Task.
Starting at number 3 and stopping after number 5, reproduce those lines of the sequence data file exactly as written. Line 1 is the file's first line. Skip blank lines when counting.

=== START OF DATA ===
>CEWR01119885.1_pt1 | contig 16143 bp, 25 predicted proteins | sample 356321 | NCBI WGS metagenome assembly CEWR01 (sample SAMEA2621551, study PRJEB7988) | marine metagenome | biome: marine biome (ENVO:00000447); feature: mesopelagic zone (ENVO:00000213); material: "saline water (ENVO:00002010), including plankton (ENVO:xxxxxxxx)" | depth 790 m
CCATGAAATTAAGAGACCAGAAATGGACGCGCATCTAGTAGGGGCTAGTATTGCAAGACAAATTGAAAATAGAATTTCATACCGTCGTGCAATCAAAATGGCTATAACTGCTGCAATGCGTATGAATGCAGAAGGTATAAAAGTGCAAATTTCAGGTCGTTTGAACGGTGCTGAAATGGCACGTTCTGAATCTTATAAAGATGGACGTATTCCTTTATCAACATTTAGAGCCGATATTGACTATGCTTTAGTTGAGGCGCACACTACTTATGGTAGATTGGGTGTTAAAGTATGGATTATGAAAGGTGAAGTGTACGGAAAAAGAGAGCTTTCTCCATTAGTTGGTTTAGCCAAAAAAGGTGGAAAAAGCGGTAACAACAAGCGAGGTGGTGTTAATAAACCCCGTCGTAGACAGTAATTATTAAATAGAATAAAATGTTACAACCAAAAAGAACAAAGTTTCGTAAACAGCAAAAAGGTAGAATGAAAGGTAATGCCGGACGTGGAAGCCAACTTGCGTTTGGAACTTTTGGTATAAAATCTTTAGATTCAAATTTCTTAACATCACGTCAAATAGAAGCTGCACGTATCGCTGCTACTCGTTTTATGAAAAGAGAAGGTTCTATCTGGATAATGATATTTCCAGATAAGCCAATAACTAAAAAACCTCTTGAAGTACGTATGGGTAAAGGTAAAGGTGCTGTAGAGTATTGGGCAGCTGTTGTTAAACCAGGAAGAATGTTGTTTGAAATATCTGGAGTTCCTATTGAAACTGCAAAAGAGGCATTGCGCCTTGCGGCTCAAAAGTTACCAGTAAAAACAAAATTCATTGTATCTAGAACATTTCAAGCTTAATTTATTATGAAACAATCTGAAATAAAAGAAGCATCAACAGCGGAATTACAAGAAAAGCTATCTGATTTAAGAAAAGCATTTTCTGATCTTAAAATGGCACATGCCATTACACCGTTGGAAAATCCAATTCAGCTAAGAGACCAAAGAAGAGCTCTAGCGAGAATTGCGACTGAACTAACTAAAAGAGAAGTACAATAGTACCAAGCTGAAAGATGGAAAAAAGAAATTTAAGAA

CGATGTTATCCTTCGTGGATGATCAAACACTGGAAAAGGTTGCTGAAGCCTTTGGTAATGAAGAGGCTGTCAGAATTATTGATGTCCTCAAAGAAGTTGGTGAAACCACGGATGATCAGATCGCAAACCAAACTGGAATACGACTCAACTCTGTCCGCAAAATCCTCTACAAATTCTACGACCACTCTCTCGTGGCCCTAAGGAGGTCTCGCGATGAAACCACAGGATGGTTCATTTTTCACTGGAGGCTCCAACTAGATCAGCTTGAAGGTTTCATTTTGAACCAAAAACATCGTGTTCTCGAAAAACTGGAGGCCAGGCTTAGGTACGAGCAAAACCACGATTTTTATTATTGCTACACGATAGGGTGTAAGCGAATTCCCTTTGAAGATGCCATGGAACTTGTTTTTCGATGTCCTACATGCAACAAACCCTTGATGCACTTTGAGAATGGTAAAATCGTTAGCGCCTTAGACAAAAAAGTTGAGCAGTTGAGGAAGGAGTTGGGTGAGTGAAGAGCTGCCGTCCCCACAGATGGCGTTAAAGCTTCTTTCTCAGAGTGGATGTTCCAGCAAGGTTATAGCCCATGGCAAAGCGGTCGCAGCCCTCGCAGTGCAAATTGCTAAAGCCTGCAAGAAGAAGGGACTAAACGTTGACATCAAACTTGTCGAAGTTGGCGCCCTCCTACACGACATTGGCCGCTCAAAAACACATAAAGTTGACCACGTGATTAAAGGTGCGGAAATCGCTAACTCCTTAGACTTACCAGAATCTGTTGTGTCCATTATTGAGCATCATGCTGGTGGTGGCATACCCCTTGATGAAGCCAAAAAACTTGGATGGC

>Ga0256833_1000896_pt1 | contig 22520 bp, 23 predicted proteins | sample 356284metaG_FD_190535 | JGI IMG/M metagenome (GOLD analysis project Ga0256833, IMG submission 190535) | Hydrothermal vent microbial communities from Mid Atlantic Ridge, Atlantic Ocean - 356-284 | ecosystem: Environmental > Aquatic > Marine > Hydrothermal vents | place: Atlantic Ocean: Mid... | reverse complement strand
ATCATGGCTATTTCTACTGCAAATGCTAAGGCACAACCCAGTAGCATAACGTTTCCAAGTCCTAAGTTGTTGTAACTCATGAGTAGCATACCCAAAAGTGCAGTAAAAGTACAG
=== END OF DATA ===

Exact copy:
CGATGTTATCCTTCGTGGATGATCAAACACTGGAAAAGGTTGCTGAAGCCTTTGGTAATGAAGAGGCTGTCAGAATTATTGATGTCCTCAAAGAAGTTGGTGAAACCACGGATGATCAGATCGCAAACCAAACTGGAATACGACTCAACTCTGTCCGCAAAATCCTCTACAAATTCTACGACCACTCTCTCGTGGCCCTAAGGAGGTCTCGCGATGAAACCACAGGATGGTTCATTTTTCACTGGAGGCTCCAACTAGATCAGCTTGAAGGTTTCATTTTGAACCAAAAACATCGTGTTCTCGAAAAACTGGAGGCCAGGCTTAGGTACGAGCAAAACCACGATTTTTATTATTGCTACACGATAGGGTGTAAGCGAATTCCCTTTGAAGATGCCATGGAACTTGTTTTTCGATGTCCTACATGCAACAAACCCTTGATGCACTTTGAGAATGGTAAAATCGTTAGCGCCTTAGACAAAAAAGTTGAGCAGTTGAGGAAGGAGTTGGGTGAGTGAAGAGCTGCCGTCCCCACAGATGGCGTTAAAGCTTCTTTCTCAGAGTGGATGTTCCAGCAAGGTTATAGCCCATGGCAAAGCGGTCGCAGCCCTCGCAGTGCAAATTGCTAAAGCCTGCAAGAAGAAGGGACTAAACGTTGACATCAAACTTGTCGAAGTTGGCGCCCTCCTACACGACATTGGCCGCTCAAAAACACATAAAGTTGACCACGTGATTAAAGGTGCGGAAATCGCTAACTCCTTAGACTTACCAGAATCTGTTGTGTCCATTATTGAGCATCATGCTGGTGGTGGCATACCCCTTGATGAAGCCAAAAAACTTGGATGGC

>Ga0256833_1000896_pt1 | contig 22520 bp, 23 predicted proteins | sample 356284metaG_FD_190535 | JGI IMG/M metagenome (GOLD analysis project Ga0256833, IMG submission 190535) | Hydrothermal vent microbial communities from Mid Atlantic Ridge, Atlantic Ocean - 356-284 | ecosystem: Environmental > Aquatic > Marine > Hydrothermal vents | place: Atlantic Ocean: Mid... | reverse complement strand
ATCATGGCTATTTCTACTGCAAATGCTAAGGCACAACCCAGTAGCATAACGTTTCCAAGTCCTAAGTTGTTGTAACTCATGAGTAGCATACCCAAAAGTGCAGTAAAAGTACAG